We see the intelligence gathering structure of the Ten Thousand very clearly in Xenophon’s Anabasis. After having quartered their troops in local villages, Democrates of Temnus was sent with a body of troops during the night to the mountains. The Greeks had heard that late-arriving stragglers had seen fires, suggesting a Persian presence. Democrates was sent because he had the reputation of having made accurate reports in many similar situations. Intelligence gatherers need to be brave, able to act alone without panicking and be accurate in their assessments. Indeed, Democrates is described as being able to discern what ‘facts were facts’ and what ‘fictions were fictions’.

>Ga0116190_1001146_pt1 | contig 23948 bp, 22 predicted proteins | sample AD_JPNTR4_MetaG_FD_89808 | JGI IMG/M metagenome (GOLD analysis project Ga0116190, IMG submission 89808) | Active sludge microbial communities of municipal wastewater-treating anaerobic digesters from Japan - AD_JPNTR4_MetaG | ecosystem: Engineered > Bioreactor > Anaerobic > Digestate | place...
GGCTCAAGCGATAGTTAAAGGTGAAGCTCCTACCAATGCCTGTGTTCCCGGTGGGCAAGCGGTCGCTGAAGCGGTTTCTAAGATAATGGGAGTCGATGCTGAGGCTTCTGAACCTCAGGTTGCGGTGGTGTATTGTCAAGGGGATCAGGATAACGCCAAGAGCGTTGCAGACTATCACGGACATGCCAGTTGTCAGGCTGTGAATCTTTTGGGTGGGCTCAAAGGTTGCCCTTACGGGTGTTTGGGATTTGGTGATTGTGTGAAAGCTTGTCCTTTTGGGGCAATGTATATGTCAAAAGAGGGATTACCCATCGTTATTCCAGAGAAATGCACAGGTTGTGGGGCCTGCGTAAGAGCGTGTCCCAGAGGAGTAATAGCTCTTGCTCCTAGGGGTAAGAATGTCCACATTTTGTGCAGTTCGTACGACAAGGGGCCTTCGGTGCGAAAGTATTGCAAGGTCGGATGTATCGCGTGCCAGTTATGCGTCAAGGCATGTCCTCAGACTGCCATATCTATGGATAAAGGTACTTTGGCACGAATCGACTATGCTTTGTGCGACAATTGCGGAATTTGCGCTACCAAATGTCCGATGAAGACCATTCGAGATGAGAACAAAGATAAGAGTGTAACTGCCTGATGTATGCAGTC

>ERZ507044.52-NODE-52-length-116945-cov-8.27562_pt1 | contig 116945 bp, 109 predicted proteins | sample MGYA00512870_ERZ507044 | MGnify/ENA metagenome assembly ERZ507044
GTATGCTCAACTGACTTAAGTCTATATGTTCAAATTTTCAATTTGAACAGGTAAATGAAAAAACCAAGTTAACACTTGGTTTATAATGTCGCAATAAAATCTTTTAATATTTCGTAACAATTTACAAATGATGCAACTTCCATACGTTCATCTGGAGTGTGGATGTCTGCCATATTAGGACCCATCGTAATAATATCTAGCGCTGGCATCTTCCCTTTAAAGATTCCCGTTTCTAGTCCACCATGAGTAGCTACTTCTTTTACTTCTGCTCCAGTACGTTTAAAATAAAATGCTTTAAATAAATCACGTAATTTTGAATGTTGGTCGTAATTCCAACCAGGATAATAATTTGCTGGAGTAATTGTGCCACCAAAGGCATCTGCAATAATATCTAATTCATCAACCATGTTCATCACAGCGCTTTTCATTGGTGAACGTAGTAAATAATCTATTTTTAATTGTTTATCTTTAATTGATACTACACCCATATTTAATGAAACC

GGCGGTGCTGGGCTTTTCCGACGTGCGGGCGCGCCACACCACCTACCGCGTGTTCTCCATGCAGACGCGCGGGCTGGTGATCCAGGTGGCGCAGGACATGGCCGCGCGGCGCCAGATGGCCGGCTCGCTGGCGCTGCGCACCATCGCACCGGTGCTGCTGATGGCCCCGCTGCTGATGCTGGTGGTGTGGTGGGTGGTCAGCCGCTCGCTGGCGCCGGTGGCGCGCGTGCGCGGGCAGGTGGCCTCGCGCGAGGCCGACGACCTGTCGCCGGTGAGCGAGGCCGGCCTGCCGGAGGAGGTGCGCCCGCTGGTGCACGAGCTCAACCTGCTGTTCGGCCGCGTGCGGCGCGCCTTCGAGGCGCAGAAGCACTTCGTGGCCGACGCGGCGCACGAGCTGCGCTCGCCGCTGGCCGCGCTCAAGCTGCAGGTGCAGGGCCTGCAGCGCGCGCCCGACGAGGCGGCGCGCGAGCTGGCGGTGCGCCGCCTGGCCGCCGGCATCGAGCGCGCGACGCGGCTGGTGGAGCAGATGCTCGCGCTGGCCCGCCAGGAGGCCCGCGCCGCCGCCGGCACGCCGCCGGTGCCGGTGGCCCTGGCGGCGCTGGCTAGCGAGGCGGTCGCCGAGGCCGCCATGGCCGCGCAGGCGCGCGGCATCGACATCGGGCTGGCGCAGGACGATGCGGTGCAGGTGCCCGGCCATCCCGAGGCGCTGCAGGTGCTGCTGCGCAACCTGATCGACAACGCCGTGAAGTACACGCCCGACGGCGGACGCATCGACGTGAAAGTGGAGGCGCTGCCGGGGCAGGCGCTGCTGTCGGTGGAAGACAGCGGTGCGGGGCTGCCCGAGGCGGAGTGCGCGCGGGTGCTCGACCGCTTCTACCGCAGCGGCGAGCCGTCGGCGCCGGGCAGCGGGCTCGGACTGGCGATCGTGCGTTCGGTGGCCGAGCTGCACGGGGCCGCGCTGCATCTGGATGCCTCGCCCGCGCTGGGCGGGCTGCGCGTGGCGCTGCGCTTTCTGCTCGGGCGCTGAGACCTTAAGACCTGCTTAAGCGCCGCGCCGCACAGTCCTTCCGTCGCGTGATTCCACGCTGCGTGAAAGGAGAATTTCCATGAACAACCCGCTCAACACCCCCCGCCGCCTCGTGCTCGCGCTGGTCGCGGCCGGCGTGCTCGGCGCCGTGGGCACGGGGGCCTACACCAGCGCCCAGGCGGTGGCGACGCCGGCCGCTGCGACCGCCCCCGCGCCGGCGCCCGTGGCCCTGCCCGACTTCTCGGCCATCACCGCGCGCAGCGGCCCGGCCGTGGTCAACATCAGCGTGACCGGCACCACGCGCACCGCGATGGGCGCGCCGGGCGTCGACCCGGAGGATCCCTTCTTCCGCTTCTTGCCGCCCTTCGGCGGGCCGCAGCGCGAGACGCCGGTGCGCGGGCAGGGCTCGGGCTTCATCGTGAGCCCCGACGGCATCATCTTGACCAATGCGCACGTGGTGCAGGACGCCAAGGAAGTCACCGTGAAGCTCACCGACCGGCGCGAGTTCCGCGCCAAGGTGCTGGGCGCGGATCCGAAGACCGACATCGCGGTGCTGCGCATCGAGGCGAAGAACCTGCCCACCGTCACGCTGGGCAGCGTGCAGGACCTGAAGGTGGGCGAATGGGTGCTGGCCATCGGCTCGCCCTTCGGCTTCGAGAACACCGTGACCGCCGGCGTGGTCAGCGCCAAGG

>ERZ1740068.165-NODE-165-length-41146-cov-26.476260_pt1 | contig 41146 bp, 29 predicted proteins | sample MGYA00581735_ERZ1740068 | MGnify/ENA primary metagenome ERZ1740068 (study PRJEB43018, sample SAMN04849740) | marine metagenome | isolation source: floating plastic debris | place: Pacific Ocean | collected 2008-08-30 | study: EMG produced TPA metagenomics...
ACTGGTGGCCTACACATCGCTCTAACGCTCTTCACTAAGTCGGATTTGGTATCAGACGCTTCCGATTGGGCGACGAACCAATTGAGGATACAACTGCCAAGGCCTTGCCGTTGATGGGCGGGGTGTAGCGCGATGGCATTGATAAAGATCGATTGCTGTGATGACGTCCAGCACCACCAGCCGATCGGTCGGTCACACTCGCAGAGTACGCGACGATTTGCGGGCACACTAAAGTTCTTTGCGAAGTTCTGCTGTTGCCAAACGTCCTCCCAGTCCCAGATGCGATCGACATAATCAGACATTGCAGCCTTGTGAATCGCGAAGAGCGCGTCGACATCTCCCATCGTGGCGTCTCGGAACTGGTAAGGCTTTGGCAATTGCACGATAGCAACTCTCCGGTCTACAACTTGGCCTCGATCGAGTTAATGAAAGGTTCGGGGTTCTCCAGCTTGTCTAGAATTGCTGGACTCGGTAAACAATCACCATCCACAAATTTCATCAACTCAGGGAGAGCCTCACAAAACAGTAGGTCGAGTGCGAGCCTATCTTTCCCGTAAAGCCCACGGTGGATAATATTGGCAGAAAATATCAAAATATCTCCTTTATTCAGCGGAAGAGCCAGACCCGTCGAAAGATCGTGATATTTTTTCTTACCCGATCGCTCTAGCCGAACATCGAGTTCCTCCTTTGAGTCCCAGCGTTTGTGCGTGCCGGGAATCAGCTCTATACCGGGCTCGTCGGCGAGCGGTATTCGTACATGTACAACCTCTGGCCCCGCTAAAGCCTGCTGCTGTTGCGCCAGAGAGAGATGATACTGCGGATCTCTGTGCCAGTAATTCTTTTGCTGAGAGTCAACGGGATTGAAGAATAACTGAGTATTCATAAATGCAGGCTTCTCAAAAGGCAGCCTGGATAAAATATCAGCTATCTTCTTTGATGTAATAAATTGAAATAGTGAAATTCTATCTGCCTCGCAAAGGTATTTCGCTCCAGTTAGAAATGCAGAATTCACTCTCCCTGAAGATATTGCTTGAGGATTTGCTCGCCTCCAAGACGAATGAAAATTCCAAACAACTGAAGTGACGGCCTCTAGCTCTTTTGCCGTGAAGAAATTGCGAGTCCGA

When Democrates returned, he reported that he had not seen fires, but rather he had captured an intelligence asset – a man with a Persian bow and quiver, and a battle axe of the sort that Amazons carry. When this man was interrogated about where he came from, he replied that he was a Persian and was on his way to the camp of Tiribazus to get provisions. They asked him for information about the size of Tiribazus’ force and for what purpose it had been gathered. The prisoner replied that Tiribazus had his own forces plus Chalybian and Taochian mercenaries, and that he himself had made his preparations with the idea of taking a position at the next mountain pass, which had the only road through which the Greeks could be attacked. Once the generals heard this information, they decided to bring their troops together in one camp. They left a garrison behind under the command of Sophaenetus the Stymphalian and set out at once using the captured asset as a guide. As soon as they crossed the mountains, the peltasts pushed ahead of the hoplites and charged the enemy camp. The Persians were taken by surprise and simply fled. Some were killed, and twenty horsemen were captured as was Tiribazus’ tent with its silver-footed couches, drinking cups and his staff. Once the hoplites heard what had happened, they thought it better to go back to their own camp before it could be set upon by the Persians. They sounded the recall trumpet and went home.